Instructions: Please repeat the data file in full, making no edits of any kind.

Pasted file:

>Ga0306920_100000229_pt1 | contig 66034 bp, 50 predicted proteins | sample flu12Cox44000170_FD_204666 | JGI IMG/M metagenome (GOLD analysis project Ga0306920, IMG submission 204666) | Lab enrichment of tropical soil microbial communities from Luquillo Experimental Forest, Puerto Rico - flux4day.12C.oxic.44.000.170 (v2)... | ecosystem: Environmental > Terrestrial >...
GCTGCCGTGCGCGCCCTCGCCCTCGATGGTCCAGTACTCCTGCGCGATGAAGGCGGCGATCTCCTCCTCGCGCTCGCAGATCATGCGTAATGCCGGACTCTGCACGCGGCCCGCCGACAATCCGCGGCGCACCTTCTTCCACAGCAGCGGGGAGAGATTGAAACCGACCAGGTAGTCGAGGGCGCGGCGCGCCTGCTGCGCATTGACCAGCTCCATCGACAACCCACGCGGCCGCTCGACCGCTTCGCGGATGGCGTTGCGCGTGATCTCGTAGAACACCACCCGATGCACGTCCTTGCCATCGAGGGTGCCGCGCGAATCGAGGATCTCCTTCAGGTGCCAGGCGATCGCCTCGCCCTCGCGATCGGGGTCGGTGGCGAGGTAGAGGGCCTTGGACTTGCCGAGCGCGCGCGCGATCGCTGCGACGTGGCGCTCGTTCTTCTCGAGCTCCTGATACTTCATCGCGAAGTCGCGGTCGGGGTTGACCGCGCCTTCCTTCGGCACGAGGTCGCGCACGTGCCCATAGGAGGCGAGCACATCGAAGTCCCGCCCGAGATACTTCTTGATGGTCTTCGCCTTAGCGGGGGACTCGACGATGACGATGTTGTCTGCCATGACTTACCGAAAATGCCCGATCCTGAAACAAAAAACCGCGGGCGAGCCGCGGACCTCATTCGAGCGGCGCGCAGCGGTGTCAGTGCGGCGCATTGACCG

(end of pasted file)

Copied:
>Ga0306920_100000229_pt1 | contig 66034 bp, 50 predicted proteins | sample flu12Cox44000170_FD_204666 | JGI IMG/M metagenome (GOLD analysis project Ga0306920, IMG submission 204666) | Lab enrichment of tropical soil microbial communities from Luquillo Experimental Forest, Puerto Rico - flux4day.12C.oxic.44.000.170 (v2)... | ecosystem: Environmental > Terrestrial >...
GCTGCCGTGCGCGCCCTCGCCCTCGATGGTCCAGTACTCCTGCGCGATGAAGGCGGCGATCTCCTCCTCGCGCTCGCAGATCATGCGTAATGCCGGACTCTGCACGCGGCCCGCCGACAATCCGCGGCGCACCTTCTTCCACAGCAGCGGGGAGAGATTGAAACCGACCAGGTAGTCGAGGGCGCGGCGCGCCTGCTGCGCATTGACCAGCTCCATCGACAACCCACGCGGCCGCTCGACCGCTTCGCGGATGGCGTTGCGCGTGATCTCGTAGAACACCACCCGATGCACGTCCTTGCCATCGAGGGTGCCGCGCGAATCGAGGATCTCCTTCAGGTGCCAGGCGATCGCCTCGCCCTCGCGATCGGGGTCGGTGGCGAGGTAGAGGGCCTTGGACTTGCCGAGCGCGCGCGCGATCGCTGCGACGTGGCGCTCGTTCTTCTCGAGCTCCTGATACTTCATCGCGAAGTCGCGGTCGGGGTTGACCGCGCCTTCCTTCGGCACGAGGTCGCGCACGTGCCCATAGGAGGCGAGCACATCGAAGTCCCGCCCGAGATACTTCTTGATGGTCTTCGCCTTAGCGGGGGACTCGACGATGACGATGTTGTCTGCCATGACTTACCGAAAATGCCCGATCCTGAAACAAAAAACCGCGGGCGAGCCGCGGACCTCATTCGAGCGGCGCGCAGCGGTGTCAGTGCGGCGCATTGACCG